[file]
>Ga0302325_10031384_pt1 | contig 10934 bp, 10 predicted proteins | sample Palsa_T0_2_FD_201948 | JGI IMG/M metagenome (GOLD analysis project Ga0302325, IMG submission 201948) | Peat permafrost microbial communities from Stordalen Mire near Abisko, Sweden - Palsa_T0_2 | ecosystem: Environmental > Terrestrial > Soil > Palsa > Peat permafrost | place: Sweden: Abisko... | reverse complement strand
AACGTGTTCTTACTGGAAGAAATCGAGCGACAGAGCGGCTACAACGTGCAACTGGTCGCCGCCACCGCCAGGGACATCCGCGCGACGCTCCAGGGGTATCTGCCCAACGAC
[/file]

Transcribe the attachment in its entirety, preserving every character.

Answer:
>Ga0302325_10031384_pt1 | contig 10934 bp, 10 predicted proteins | sample Palsa_T0_2_FD_201948 | JGI IMG/M metagenome (GOLD analysis project Ga0302325, IMG submission 201948) | Peat permafrost microbial communities from Stordalen Mire near Abisko, Sweden - Palsa_T0_2 | ecosystem: Environmental > Terrestrial > Soil > Palsa > Peat permafrost | place: Sweden: Abisko... | reverse complement strand
AACGTGTTCTTACTGGAAGAAATCGAGCGACAGAGCGGCTACAACGTGCAACTGGTCGCCGCCACCGCCAGGGACATCCGCGCGACGCTCCAGGGGTATCTGCCCAACGAC